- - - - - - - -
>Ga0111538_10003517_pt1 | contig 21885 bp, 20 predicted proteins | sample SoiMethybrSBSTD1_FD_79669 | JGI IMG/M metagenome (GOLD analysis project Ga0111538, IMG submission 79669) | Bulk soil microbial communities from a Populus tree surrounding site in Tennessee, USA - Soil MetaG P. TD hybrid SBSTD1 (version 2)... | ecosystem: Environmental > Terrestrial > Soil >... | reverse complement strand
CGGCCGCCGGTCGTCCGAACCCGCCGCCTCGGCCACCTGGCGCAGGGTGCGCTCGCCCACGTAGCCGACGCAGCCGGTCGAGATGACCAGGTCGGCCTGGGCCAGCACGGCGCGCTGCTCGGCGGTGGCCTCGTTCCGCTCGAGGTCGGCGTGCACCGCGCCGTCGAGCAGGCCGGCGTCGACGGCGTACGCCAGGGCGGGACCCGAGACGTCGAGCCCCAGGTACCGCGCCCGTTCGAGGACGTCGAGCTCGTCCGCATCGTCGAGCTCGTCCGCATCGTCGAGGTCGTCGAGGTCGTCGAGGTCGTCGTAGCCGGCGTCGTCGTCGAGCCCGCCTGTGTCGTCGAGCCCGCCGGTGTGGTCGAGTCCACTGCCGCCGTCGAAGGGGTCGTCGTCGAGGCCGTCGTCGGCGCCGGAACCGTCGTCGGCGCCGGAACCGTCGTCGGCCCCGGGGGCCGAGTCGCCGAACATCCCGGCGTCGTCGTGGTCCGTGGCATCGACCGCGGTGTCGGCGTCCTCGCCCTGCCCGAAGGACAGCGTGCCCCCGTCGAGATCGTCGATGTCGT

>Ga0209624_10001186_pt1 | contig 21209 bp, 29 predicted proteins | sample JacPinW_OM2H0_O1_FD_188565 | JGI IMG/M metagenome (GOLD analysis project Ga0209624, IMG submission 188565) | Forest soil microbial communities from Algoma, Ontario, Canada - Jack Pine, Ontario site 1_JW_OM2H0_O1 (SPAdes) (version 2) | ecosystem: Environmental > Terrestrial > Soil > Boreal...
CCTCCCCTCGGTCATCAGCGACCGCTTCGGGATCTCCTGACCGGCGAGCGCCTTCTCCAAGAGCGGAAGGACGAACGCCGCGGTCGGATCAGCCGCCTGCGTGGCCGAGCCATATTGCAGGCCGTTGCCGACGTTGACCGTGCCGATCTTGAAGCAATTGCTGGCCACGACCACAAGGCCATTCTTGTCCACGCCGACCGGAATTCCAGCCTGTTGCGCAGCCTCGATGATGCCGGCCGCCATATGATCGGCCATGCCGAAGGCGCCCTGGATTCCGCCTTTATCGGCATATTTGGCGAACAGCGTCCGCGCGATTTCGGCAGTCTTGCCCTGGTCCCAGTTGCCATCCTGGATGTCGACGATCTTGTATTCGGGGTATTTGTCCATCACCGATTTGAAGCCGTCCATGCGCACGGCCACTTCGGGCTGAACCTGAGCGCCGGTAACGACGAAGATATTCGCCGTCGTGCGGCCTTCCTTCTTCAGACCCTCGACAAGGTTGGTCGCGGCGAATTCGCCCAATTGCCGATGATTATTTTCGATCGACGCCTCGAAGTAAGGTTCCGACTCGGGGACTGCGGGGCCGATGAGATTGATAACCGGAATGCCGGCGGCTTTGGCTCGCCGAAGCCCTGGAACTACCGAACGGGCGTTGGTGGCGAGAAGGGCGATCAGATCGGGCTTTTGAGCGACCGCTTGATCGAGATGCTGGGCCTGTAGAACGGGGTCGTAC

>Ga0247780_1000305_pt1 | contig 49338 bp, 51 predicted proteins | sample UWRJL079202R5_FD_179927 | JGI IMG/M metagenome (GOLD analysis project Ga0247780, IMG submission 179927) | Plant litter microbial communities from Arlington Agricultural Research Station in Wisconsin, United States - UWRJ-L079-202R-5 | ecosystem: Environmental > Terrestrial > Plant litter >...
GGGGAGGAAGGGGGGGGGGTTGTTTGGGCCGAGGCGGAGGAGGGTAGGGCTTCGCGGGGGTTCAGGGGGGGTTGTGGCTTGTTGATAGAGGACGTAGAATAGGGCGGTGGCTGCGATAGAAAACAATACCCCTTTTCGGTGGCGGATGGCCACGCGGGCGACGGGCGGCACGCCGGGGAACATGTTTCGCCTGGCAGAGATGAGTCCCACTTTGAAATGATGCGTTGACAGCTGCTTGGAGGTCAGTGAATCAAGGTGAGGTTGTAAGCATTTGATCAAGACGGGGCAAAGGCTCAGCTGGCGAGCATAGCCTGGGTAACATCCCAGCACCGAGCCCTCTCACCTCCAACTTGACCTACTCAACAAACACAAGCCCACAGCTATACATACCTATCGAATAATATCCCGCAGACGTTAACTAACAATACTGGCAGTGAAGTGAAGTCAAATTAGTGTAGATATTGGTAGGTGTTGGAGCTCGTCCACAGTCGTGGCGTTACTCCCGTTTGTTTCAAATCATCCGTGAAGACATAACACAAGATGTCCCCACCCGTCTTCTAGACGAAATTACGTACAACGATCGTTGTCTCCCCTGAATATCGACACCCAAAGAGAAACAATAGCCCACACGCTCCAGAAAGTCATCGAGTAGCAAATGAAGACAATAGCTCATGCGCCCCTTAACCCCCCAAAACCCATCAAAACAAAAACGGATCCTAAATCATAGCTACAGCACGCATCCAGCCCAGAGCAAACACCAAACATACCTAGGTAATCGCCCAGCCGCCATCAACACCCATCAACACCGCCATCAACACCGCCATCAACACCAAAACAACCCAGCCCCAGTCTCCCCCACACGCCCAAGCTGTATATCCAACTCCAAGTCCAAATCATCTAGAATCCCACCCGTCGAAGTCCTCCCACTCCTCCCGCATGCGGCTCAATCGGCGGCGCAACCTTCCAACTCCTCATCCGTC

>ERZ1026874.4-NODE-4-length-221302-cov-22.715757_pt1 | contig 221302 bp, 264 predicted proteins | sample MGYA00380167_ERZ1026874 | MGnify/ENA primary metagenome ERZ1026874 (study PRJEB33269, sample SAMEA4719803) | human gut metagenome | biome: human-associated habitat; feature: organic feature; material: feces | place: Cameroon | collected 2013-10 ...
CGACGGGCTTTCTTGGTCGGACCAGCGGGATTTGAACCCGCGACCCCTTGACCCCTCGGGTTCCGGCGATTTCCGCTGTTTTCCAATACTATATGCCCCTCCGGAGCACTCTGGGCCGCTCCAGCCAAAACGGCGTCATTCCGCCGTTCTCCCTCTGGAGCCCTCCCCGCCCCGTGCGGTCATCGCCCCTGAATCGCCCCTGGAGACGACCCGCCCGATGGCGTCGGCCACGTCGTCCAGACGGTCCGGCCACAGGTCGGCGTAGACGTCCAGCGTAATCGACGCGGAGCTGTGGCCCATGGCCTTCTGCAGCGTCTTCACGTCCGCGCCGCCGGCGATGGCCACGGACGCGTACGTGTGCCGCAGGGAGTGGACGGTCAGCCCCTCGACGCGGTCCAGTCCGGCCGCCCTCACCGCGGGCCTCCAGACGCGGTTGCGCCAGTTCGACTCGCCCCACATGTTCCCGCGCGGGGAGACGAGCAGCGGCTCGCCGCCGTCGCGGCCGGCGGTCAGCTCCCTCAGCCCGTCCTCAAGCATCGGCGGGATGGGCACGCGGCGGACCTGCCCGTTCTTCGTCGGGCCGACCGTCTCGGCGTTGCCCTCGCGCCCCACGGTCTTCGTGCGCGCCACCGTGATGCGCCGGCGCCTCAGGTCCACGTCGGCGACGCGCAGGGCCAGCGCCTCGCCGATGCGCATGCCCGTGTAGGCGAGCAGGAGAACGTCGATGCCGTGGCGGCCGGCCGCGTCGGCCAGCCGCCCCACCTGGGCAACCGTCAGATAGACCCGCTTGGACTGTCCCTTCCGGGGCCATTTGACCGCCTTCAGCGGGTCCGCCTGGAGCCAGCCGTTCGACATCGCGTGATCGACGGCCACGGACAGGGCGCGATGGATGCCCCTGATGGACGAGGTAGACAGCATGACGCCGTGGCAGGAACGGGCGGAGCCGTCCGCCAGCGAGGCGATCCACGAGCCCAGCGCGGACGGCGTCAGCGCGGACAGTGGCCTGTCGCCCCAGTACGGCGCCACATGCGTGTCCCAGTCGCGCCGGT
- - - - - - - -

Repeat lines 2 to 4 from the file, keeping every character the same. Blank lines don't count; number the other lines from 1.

CGGCCGCCGGTCGTCCGAACCCGCCGCCTCGGCCACCTGGCGCAGGGTGCGCTCGCCCACGTAGCCGACGCAGCCGGTCGAGATGACCAGGTCGGCCTGGGCCAGCACGGCGCGCTGCTCGGCGGTGGCCTCGTTCCGCTCGAGGTCGGCGTGCACCGCGCCGTCGAGCAGGCCGGCGTCGACGGCGTACGCCAGGGCGGGACCCGAGACGTCGAGCCCCAGGTACCGCGCCCGTTCGAGGACGTCGAGCTCGTCCGCATCGTCGAGCTCGTCCGCATCGTCGAGGTCGTCGAGGTCGTCGAGGTCGTCGTAGCCGGCGTCGTCGTCGAGCCCGCCTGTGTCGTCGAGCCCGCCGGTGTGGTCGAGTCCACTGCCGCCGTCGAAGGGGTCGTCGTCGAGGCCGTCGTCGGCGCCGGAACCGTCGTCGGCGCCGGAACCGTCGTCGGCCCCGGGGGCCGAGTCGCCGAACATCCCGGCGTCGTCGTGGTCCGTGGCATCGACCGCGGTGTCGGCGTCCTCGCCCTGCCCGAAGGACAGCGTGCCCCCGTCGAGATCGTCGATGTCGT

>Ga0209624_10001186_pt1 | contig 21209 bp, 29 predicted proteins | sample JacPinW_OM2H0_O1_FD_188565 | JGI IMG/M metagenome (GOLD analysis project Ga0209624, IMG submission 188565) | Forest soil microbial communities from Algoma, Ontario, Canada - Jack Pine, Ontario site 1_JW_OM2H0_O1 (SPAdes) (version 2) | ecosystem: Environmental > Terrestrial > Soil > Boreal...
CCTCCCCTCGGTCATCAGCGACCGCTTCGGGATCTCCTGACCGGCGAGCGCCTTCTCCAAGAGCGGAAGGACGAACGCCGCGGTCGGATCAGCCGCCTGCGTGGCCGAGCCATATTGCAGGCCGTTGCCGACGTTGACCGTGCCGATCTTGAAGCAATTGCTGGCCACGACCACAAGGCCATTCTTGTCCACGCCGACCGGAATTCCAGCCTGTTGCGCAGCCTCGATGATGCCGGCCGCCATATGATCGGCCATGCCGAAGGCGCCCTGGATTCCGCCTTTATCGGCATATTTGGCGAACAGCGTCCGCGCGATTTCGGCAGTCTTGCCCTGGTCCCAGTTGCCATCCTGGATGTCGACGATCTTGTATTCGGGGTATTTGTCCATCACCGATTTGAAGCCGTCCATGCGCACGGCCACTTCGGGCTGAACCTGAGCGCCGGTAACGACGAAGATATTCGCCGTCGTGCGGCCTTCCTTCTTCAGACCCTCGACAAGGTTGGTCGCGGCGAATTCGCCCAATTGCCGATGATTATTTTCGATCGACGCCTCGAAGTAAGGTTCCGACTCGGGGACTGCGGGGCCGATGAGATTGATAACCGGAATGCCGGCGGCTTTGGCTCGCCGAAGCCCTGGAACTACCGAACGGGCGTTGGTGGCGAGAAGGGCGATCAGATCGGGCTTTTGAGCGACCGCTTGATCGAGATGCTGGGCCTGTAGAACGGGGTCGTAC